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Conservation group plots wildlife corridor through Putnam County

Porter Property.JPG
North Florida Land Trust
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The North Florida Land Trust hopes the conserved land will form part of a wildlife corridor for migrating animals between the Osceola National Forest and the Ocala National Forest.

The conservation nonprofit North Florida Land Trust has expanded into Putnam County with the purchase of nearly 430 acres of land.

The trust bought 428 acres from a private seller for a little over $200,000, expanding its conservation holdings, including owned property, easements and land it facilitates for other entities to 30,000 acres.

The parcel is between much larger conservation areas like Etoniah Creek State Forest and the University of Florida's Ordway Swisher Biological Research Station.

NFLT President Jim McCarthy says the location is perfect because of its proximity to other preservation sites — especially the Florida Wildlife Corridor, a loosely connected quilt of national and state parks, open land and undeveloped wilderness covering millions of acres from the Everglades to the Okefenokee Wildlife Refuge on the Florida-Georgia line.

"It's close enough, frankly, that you're still gonna have migrating wildlife, even the Florida black bear," he said. "They don't have a tendency to pay attention to corridor lines."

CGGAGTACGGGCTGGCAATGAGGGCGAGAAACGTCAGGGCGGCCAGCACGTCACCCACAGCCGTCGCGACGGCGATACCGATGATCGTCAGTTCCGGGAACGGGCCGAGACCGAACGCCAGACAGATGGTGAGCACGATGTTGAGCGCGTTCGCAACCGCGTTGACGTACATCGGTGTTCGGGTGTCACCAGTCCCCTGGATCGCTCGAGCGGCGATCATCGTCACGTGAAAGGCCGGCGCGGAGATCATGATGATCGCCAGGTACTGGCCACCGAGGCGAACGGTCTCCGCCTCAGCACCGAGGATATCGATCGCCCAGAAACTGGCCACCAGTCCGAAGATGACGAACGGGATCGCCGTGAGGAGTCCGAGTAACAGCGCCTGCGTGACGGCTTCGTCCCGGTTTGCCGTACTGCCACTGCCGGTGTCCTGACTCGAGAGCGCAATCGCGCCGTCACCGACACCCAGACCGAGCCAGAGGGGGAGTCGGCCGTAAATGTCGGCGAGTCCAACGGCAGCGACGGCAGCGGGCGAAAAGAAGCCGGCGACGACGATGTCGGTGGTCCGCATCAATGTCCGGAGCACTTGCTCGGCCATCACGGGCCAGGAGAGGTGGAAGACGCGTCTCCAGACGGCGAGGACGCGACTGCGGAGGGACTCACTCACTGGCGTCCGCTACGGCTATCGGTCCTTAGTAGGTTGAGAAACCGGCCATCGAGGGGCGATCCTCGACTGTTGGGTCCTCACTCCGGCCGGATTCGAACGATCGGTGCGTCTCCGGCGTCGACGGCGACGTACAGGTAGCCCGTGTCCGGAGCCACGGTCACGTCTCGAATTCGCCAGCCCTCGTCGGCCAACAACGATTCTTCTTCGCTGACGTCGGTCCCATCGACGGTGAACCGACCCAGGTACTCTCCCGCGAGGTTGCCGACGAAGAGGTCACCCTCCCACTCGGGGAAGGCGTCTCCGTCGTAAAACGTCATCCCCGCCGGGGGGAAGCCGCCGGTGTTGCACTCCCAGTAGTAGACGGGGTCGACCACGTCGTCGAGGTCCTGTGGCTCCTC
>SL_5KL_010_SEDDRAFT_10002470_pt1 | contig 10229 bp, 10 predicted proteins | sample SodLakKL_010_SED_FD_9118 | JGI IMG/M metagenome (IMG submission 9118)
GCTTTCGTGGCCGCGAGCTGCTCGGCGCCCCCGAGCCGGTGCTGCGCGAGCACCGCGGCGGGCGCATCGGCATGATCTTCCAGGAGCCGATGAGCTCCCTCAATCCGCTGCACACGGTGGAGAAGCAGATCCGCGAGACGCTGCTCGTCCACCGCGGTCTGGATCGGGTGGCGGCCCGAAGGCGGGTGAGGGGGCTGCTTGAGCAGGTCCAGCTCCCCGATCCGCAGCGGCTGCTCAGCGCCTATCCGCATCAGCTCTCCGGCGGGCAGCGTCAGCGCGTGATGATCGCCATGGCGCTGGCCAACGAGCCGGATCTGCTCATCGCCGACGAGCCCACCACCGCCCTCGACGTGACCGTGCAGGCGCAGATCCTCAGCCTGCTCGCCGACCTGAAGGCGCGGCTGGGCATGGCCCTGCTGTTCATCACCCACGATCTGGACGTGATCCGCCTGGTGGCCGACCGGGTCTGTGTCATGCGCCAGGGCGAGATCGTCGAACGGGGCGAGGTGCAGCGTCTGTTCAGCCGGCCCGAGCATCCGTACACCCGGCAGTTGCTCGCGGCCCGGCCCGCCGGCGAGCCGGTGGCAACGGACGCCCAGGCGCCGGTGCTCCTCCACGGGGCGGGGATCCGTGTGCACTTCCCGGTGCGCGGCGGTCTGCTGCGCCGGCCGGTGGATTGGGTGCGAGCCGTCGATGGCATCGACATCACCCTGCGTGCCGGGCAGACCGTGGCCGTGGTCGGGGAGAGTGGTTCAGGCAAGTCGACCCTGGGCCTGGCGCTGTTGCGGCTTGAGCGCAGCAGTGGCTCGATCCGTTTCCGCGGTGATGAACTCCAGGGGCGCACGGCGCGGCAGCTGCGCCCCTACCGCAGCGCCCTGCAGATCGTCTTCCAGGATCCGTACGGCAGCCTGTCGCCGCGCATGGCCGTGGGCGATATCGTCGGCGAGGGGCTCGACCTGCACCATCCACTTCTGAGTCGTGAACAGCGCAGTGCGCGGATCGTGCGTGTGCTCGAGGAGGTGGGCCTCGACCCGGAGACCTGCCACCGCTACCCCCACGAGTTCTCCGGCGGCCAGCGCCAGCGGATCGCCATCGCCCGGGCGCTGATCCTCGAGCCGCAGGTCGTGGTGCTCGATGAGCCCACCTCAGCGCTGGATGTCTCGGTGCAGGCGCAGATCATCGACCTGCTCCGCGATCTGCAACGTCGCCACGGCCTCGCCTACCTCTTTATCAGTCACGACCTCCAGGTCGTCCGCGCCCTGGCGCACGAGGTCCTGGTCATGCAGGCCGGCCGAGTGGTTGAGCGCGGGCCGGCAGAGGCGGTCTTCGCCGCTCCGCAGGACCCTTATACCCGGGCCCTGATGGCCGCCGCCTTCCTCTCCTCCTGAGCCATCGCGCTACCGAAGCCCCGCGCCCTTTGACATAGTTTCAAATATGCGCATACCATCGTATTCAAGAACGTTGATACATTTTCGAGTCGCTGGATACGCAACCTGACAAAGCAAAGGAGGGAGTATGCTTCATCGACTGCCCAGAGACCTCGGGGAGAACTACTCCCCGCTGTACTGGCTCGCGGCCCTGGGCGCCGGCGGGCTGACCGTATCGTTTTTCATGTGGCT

Porter Property.JPG
North Florida Land Trust
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The land is mostly scrub and sandhills with some forested wetlands, with a mile of shoreline along Lake Grandin, habitats McCarthy says favor rare species such as the gopher tortoise and American Kestrel.

The relative small size of the parcel in relation to other conservation areas doesn't really matter, according to McCarthy. As long as conservation sites are bundled near each other, greater outcomes for wildlife can be reached regardless of ownership. By staving off development in patchwork sections, swatches of land can be provided for wildlife.

"Let's put it this way: If they're not able to migrate within a wildlife corridor, they're going to interact with human beings on a more regular basis, and that produces problems for humans as well."

Wildlife incursions into Jacksonville are not unheard of. Wild boars have trampled into Arlington and Sweetwater neighborhoods, causing property damage, while black bears have wandered into even densely populated pockets of the city. in 2014, a black bear that washed up in Jacksonville Beach had to be euthanized after repeated outings into residential areas.

McCarthy says his group purchased the land at a significant discount from the Eugene B. Porter Revocable Trust, granting a five-year carry-forward tax deduction on the sale.

Wildlife Corridor.JPG
University of Florida Center for Landscape Conservation Planning
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Along with conservation land easements, it's an incentive in the tax code that allows conservation efforts to entice property holders to turn over their land for preservation rather than resale to developers.

"We're open to anybody who has an interest in conserving their property," McCarthy said.

The IRS in 2019 named bogus conservation easements one of the worst tax schemes, costing billions in improper tax write-offs, while noting the public value of legitimate conservation efforts.

Conservation easements tied to the wildlife corridor are managed and overseen by a combination of the Florida Fish and Wildlife Conservation Commission, the Florida Department of Environmental Protection and the Florida Department of Agriculture and Consumer Services.